Travels & Adventures | Tokyo Japan Photojournalism
I've always loved Japanese culture. For as long as I can remember. I've always wanted to go... but I thought it'd be sometime in the far, far future.
Not the summer of my freshman year of college.
To this day, the summer that I spent in Tokyo stands out as a major turning point in my life. I learned so much about the Lord, myself, sharing the gospel, and following Christ that summer. I realized I knew nothing... nothing about who God is, what it looks like to share the gospel daily, and how many people around the world have never heard of a salvation that I've always took for granted.
The first Catholic missionary came to Japan in 1549. The began to spread "Christianity" -- a muddled faith blended with Buddhism, Shinto, and other traditional Japanese religions. Even though it wasn't really legit, the Japanese government felt threatened by it. It was foreign, and they were so proud of their heritage. They began to kill Christians as early as 1590. In 1626, Christianity was totally banned, and for the next 250 years, Japan completely closed its doors to the world. Christians were either killed or went into hiding. Most people don't realize this (or at least I didn't…), but Japan has one of the longest and bloodiest history of persecution in the world. Nobody really talks about, though. The Japanese emperor did a lot of terrible things, but he also did a lot of really good things for Japan, so they generally revere him as a nice guy. Japan reopened itself to the world in 1853, and Protestant Christianity was introduced in 1861. However, Christians were still persecuted. The concept of religious freedom wasn't introduced until 10 years later, but there is documentation of intense persecution continuing as late as 1940. Japan's history is full of short windows of opportunity for Christians. The past 70 years have been the longest period of time that it has ever been open to Christianity. These are exciting times, especially with the increasing spiritual interest since the disasters of 2011.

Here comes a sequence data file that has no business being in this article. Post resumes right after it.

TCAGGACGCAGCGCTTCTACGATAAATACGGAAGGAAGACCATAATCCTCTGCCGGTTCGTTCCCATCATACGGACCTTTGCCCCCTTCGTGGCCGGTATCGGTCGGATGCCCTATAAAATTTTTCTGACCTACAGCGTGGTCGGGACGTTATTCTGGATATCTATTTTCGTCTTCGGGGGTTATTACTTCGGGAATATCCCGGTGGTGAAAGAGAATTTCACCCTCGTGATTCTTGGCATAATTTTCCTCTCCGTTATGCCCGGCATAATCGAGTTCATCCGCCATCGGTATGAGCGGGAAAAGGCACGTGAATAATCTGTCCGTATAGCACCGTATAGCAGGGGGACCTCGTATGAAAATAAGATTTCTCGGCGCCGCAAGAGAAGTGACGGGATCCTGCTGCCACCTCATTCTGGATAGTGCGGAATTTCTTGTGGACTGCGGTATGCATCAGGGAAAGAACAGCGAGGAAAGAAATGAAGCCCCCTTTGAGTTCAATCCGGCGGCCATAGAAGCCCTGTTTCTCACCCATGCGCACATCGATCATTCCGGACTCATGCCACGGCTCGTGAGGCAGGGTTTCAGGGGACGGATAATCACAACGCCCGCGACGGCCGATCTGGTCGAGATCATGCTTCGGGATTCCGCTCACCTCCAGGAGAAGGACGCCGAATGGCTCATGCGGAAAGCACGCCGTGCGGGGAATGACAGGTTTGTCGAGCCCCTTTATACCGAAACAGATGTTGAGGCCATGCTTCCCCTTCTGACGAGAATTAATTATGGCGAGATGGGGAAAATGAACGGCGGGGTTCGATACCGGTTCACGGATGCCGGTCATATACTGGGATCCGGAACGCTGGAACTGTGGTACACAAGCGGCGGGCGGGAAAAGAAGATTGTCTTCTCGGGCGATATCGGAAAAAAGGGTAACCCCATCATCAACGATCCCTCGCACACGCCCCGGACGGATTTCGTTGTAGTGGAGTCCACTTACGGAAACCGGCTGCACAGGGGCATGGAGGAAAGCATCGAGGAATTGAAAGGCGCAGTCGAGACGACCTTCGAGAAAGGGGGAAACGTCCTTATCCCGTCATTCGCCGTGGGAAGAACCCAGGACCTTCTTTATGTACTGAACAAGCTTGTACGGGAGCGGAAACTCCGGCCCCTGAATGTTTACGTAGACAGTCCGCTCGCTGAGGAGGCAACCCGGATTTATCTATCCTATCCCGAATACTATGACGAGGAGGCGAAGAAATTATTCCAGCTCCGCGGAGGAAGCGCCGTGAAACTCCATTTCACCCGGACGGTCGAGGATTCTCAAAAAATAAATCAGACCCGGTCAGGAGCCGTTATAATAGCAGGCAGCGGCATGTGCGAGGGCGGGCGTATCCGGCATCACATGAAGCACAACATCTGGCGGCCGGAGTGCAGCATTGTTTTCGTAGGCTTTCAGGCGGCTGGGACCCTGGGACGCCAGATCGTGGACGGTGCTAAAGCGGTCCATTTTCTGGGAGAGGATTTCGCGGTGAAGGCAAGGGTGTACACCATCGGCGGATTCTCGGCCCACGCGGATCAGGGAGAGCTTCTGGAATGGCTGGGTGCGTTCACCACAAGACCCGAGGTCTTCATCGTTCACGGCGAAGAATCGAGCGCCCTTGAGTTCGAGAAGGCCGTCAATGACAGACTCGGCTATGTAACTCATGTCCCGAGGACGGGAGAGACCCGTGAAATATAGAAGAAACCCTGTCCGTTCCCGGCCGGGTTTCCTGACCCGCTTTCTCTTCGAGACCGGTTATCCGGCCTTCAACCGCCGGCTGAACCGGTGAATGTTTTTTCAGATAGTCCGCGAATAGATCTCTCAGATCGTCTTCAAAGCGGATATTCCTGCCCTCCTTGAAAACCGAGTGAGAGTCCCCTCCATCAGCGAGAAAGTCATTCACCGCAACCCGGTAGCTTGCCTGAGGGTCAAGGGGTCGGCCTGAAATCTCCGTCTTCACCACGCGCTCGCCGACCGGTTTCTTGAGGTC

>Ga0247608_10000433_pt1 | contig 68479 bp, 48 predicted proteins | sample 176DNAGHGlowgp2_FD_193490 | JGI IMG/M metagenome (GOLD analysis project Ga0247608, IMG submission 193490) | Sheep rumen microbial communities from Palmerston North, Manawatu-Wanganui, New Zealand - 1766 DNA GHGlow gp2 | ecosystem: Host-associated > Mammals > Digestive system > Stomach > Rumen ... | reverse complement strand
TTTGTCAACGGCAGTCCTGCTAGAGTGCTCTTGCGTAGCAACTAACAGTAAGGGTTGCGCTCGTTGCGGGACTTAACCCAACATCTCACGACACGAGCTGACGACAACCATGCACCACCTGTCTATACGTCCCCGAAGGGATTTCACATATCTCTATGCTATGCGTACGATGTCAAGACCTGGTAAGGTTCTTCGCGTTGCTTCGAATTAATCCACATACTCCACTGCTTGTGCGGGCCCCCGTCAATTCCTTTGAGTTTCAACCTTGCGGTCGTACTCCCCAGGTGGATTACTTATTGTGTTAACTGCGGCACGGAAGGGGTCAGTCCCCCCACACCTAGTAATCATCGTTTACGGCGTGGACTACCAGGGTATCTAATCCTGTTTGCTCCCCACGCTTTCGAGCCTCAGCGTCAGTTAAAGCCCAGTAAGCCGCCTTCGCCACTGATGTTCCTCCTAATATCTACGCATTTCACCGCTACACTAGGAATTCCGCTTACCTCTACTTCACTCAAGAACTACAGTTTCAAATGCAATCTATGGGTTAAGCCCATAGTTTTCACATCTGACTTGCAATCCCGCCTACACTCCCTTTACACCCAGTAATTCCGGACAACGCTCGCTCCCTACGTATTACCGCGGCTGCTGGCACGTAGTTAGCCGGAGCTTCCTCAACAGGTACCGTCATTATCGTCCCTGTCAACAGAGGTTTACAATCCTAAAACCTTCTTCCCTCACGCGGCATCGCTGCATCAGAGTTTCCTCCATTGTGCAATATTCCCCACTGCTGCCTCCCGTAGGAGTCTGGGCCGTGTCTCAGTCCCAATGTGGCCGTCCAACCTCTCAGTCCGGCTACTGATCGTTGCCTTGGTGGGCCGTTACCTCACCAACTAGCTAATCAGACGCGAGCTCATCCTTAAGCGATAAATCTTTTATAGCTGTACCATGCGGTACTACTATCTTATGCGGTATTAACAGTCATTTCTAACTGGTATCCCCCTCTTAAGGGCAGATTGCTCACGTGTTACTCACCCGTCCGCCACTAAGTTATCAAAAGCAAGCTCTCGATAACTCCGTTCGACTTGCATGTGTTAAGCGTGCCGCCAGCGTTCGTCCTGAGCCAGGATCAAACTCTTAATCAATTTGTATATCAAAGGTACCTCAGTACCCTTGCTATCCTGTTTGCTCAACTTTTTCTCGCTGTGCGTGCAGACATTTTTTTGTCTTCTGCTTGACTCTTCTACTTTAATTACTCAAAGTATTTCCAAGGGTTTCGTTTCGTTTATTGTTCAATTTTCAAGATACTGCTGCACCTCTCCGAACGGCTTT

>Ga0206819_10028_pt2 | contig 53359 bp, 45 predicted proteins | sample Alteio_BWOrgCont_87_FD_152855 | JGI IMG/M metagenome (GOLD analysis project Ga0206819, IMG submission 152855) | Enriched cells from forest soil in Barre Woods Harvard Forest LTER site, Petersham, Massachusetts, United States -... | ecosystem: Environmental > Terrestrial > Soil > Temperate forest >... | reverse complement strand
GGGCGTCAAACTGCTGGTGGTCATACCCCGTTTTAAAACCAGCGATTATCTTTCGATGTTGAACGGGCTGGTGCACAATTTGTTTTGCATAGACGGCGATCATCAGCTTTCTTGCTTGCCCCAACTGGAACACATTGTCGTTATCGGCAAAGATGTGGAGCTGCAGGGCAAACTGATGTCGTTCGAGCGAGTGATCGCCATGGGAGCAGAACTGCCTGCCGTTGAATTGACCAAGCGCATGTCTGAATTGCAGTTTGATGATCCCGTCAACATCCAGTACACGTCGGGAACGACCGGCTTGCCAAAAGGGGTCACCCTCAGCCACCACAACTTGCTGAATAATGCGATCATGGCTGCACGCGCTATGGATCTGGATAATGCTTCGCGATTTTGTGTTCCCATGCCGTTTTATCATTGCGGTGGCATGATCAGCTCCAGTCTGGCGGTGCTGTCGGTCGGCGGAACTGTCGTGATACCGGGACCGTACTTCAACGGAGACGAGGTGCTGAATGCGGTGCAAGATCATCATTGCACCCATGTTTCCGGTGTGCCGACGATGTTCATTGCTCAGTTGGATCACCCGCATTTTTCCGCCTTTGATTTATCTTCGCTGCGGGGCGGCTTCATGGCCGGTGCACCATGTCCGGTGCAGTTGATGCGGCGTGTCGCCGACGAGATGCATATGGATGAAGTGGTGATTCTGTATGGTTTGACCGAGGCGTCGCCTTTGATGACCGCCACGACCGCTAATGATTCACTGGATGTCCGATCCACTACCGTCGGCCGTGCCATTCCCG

Still. There are 13 million people living in Tokyo alone. Less than a percent claim to be Christians. That leaves 99% the population….. and that's why I went to Japan.
That's why I would go back in a heartbeat.
Again, I wasn't a photographer when I went to Japan in 2010. However, I took thousands and thousands of pictures during my stay, and I thought I'd share some of my favorite Tokyo Japan photojournalism (even though I wouldn't have called it that!) with you today.